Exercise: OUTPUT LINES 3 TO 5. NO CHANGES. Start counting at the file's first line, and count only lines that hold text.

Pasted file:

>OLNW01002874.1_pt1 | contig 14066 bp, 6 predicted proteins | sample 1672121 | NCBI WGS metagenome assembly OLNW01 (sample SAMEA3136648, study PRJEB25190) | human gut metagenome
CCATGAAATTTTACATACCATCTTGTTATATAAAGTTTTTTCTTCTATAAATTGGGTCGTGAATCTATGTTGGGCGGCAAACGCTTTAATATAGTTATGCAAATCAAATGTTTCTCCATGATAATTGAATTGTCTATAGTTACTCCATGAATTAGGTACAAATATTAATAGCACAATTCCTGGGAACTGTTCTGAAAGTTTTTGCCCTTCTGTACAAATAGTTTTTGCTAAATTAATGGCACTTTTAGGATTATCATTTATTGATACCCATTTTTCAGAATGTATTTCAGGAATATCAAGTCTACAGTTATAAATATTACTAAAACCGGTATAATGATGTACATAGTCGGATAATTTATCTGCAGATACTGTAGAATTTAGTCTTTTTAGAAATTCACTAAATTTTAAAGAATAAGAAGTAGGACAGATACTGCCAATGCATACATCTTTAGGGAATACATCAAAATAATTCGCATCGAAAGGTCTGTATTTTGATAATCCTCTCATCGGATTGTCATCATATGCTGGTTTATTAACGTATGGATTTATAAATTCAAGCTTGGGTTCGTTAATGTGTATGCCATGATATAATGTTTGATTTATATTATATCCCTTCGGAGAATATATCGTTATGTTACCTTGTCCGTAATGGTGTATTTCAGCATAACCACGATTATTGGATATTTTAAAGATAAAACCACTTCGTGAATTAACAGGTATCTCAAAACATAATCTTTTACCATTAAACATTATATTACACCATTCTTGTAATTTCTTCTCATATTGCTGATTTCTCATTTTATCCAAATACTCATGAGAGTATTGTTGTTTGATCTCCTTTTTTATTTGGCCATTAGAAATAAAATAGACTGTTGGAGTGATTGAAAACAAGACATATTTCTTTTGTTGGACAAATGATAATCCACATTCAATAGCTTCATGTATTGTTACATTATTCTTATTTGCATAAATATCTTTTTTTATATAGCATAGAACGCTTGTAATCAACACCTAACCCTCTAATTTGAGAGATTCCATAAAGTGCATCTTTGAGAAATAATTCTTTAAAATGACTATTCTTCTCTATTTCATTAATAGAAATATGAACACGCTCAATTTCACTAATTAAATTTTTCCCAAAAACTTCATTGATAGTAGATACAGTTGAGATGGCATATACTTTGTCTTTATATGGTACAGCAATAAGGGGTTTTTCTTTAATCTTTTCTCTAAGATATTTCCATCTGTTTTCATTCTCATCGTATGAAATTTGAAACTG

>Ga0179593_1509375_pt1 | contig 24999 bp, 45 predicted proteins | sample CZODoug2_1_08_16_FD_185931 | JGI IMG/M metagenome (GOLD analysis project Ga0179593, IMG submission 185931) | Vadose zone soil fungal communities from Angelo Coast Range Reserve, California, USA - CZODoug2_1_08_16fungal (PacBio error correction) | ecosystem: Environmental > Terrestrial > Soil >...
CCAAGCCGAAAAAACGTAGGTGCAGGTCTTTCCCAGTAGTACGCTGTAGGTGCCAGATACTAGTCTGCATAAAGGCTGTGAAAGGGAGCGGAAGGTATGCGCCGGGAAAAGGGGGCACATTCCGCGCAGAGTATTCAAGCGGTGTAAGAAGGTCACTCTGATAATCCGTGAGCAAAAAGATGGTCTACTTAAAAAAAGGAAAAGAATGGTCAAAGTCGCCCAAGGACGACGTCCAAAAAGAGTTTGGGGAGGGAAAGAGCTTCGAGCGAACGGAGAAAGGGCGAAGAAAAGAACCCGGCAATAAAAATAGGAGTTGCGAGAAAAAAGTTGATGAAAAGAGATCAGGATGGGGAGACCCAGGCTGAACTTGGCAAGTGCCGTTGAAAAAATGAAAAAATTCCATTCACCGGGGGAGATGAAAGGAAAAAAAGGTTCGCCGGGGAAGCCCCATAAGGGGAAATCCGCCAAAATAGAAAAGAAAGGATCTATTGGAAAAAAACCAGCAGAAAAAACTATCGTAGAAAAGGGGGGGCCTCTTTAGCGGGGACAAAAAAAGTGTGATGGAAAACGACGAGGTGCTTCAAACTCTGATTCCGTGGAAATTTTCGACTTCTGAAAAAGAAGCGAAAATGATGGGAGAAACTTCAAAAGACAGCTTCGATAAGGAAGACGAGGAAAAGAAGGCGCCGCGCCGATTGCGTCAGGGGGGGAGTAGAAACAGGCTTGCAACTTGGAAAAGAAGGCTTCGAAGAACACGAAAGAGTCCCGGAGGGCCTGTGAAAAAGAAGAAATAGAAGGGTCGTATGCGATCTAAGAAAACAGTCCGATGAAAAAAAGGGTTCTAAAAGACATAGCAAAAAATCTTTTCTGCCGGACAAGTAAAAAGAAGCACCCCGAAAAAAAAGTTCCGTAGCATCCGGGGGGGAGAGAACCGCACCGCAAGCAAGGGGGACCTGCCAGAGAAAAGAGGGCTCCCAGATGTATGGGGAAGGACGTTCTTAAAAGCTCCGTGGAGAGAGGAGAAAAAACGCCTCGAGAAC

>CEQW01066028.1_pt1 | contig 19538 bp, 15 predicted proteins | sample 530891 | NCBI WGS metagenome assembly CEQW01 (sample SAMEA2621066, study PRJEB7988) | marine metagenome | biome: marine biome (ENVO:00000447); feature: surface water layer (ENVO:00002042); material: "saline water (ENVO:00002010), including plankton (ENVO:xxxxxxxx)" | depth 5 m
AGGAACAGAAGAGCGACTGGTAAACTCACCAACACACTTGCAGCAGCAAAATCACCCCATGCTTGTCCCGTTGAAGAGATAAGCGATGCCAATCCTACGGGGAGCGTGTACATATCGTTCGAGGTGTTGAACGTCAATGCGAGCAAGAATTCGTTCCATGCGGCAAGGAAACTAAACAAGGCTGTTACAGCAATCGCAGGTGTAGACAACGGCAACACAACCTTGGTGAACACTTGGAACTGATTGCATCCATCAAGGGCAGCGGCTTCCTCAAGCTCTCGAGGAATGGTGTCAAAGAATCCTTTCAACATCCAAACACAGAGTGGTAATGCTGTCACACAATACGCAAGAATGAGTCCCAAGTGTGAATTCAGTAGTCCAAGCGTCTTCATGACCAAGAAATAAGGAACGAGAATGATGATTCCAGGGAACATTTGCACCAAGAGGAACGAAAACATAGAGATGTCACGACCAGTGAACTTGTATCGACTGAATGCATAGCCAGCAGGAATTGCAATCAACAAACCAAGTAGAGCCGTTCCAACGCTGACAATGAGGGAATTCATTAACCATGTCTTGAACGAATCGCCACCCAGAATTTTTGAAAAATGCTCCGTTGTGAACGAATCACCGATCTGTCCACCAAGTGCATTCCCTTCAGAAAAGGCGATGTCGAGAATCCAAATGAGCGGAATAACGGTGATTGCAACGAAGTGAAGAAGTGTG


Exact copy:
>Ga0179593_1509375_pt1 | contig 24999 bp, 45 predicted proteins | sample CZODoug2_1_08_16_FD_185931 | JGI IMG/M metagenome (GOLD analysis project Ga0179593, IMG submission 185931) | Vadose zone soil fungal communities from Angelo Coast Range Reserve, California, USA - CZODoug2_1_08_16fungal (PacBio error correction) | ecosystem: Environmental > Terrestrial > Soil >...
CCAAGCCGAAAAAACGTAGGTGCAGGTCTTTCCCAGTAGTACGCTGTAGGTGCCAGATACTAGTCTGCATAAAGGCTGTGAAAGGGAGCGGAAGGTATGCGCCGGGAAAAGGGGGCACATTCCGCGCAGAGTATTCAAGCGGTGTAAGAAGGTCACTCTGATAATCCGTGAGCAAAAAGATGGTCTACTTAAAAAAAGGAAAAGAATGGTCAAAGTCGCCCAAGGACGACGTCCAAAAAGAGTTTGGGGAGGGAAAGAGCTTCGAGCGAACGGAGAAAGGGCGAAGAAAAGAACCCGGCAATAAAAATAGGAGTTGCGAGAAAAAAGTTGATGAAAAGAGATCAGGATGGGGAGACCCAGGCTGAACTTGGCAAGTGCCGTTGAAAAAATGAAAAAATTCCATTCACCGGGGGAGATGAAAGGAAAAAAAGGTTCGCCGGGGAAGCCCCATAAGGGGAAATCCGCCAAAATAGAAAAGAAAGGATCTATTGGAAAAAAACCAGCAGAAAAAACTATCGTAGAAAAGGGGGGGCCTCTTTAGCGGGGACAAAAAAAGTGTGATGGAAAACGACGAGGTGCTTCAAACTCTGATTCCGTGGAAATTTTCGACTTCTGAAAAAGAAGCGAAAATGATGGGAGAAACTTCAAAAGACAGCTTCGATAAGGAAGACGAGGAAAAGAAGGCGCCGCGCCGATTGCGTCAGGGGGGGAGTAGAAACAGGCTTGCAACTTGGAAAAGAAGGCTTCGAAGAACACGAAAGAGTCCCGGAGGGCCTGTGAAAAAGAAGAAATAGAAGGGTCGTATGCGATCTAAGAAAACAGTCCGATGAAAAAAAGGGTTCTAAAAGACATAGCAAAAAATCTTTTCTGCCGGACAAGTAAAAAGAAGCACCCCGAAAAAAAAGTTCCGTAGCATCCGGGGGGGAGAGAACCGCACCGCAAGCAAGGGGGACCTGCCAGAGAAAAGAGGGCTCCCAGATGTATGGGGAAGGACGTTCTTAAAAGCTCCGTGGAGAGAGGAGAAAAAACGCCTCGAGAAC

>CEQW01066028.1_pt1 | contig 19538 bp, 15 predicted proteins | sample 530891 | NCBI WGS metagenome assembly CEQW01 (sample SAMEA2621066, study PRJEB7988) | marine metagenome | biome: marine biome (ENVO:00000447); feature: surface water layer (ENVO:00002042); material: "saline water (ENVO:00002010), including plankton (ENVO:xxxxxxxx)" | depth 5 m